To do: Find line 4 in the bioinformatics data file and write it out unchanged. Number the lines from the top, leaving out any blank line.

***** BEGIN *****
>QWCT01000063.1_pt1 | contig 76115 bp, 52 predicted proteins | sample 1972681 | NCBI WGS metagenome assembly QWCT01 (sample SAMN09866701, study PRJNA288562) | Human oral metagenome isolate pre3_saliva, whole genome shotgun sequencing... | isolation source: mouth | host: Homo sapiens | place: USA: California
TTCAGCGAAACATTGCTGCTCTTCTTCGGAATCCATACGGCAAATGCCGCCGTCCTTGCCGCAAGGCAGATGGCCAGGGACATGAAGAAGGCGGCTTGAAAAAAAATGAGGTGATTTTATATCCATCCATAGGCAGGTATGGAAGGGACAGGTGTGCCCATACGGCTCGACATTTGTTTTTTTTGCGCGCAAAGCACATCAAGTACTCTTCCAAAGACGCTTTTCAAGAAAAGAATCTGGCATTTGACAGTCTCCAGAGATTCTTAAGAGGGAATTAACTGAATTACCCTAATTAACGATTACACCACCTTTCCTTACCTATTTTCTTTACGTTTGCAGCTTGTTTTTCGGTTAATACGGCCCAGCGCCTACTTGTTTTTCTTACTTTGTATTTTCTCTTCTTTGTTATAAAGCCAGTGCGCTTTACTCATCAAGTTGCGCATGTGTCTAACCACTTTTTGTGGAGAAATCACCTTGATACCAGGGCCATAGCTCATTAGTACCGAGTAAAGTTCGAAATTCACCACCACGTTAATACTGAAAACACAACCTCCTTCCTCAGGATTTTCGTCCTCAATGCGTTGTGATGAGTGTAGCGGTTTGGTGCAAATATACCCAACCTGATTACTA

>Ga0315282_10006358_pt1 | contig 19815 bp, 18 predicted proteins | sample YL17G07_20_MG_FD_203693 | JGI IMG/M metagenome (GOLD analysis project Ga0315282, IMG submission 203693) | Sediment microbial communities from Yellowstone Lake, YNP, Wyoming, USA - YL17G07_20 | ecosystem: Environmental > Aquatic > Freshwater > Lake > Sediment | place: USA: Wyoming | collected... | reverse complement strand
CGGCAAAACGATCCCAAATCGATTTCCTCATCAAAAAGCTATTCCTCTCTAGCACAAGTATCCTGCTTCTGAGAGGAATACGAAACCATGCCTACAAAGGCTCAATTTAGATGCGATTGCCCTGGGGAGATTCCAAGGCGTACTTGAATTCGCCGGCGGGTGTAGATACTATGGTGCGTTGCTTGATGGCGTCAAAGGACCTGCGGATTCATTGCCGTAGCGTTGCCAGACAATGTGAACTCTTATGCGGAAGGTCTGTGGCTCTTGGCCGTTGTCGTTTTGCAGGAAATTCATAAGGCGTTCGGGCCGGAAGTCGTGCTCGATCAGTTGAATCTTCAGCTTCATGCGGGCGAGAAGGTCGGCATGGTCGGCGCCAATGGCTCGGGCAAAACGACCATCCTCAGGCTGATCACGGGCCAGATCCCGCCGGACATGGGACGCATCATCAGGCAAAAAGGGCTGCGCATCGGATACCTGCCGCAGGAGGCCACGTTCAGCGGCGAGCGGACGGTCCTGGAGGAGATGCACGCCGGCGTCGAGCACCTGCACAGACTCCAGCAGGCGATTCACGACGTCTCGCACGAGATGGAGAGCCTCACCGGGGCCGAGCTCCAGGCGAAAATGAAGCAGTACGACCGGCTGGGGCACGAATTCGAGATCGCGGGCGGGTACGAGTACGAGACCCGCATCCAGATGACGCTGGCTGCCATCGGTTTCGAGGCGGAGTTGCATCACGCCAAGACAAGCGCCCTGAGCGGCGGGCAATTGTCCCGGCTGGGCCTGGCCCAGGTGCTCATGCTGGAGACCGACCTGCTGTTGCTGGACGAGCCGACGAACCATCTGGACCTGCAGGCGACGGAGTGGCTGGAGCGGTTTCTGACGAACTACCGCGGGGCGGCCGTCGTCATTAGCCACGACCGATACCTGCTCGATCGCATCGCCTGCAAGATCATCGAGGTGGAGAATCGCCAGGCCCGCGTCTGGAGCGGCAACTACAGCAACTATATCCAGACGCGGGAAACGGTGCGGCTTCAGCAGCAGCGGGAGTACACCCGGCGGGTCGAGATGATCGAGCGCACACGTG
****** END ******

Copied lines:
CGGCAAAACGATCCCAAATCGATTTCCTCATCAAAAAGCTATTCCTCTCTAGCACAAGTATCCTGCTTCTGAGAGGAATACGAAACCATGCCTACAAAGGCTCAATTTAGATGCGATTGCCCTGGGGAGATTCCAAGGCGTACTTGAATTCGCCGGCGGGTGTAGATACTATGGTGCGTTGCTTGATGGCGTCAAAGGACCTGCGGATTCATTGCCGTAGCGTTGCCAGACAATGTGAACTCTTATGCGGAAGGTCTGTGGCTCTTGGCCGTTGTCGTTTTGCAGGAAATTCATAAGGCGTTCGGGCCGGAAGTCGTGCTCGATCAGTTGAATCTTCAGCTTCATGCGGGCGAGAAGGTCGGCATGGTCGGCGCCAATGGCTCGGGCAAAACGACCATCCTCAGGCTGATCACGGGCCAGATCCCGCCGGACATGGGACGCATCATCAGGCAAAAAGGGCTGCGCATCGGATACCTGCCGCAGGAGGCCACGTTCAGCGGCGAGCGGACGGTCCTGGAGGAGATGCACGCCGGCGTCGAGCACCTGCACAGACTCCAGCAGGCGATTCACGACGTCTCGCACGAGATGGAGAGCCTCACCGGGGCCGAGCTCCAGGCGAAAATGAAGCAGTACGACCGGCTGGGGCACGAATTCGAGATCGCGGGCGGGTACGAGTACGAGACCCGCATCCAGATGACGCTGGCTGCCATCGGTTTCGAGGCGGAGTTGCATCACGCCAAGACAAGCGCCCTGAGCGGCGGGCAATTGTCCCGGCTGGGCCTGGCCCAGGTGCTCATGCTGGAGACCGACCTGCTGTTGCTGGACGAGCCGACGAACCATCTGGACCTGCAGGCGACGGAGTGGCTGGAGCGGTTTCTGACGAACTACCGCGGGGCGGCCGTCGTCATTAGCCACGACCGATACCTGCTCGATCGCATCGCCTGCAAGATCATCGAGGTGGAGAATCGCCAGGCCCGCGTCTGGAGCGGCAACTACAGCAACTATATCCAGACGCGGGAAACGGTGCGGCTTCAGCAGCAGCGGGAGTACACCCGGCGGGTCGAGATGATCGAGCGCACACGTG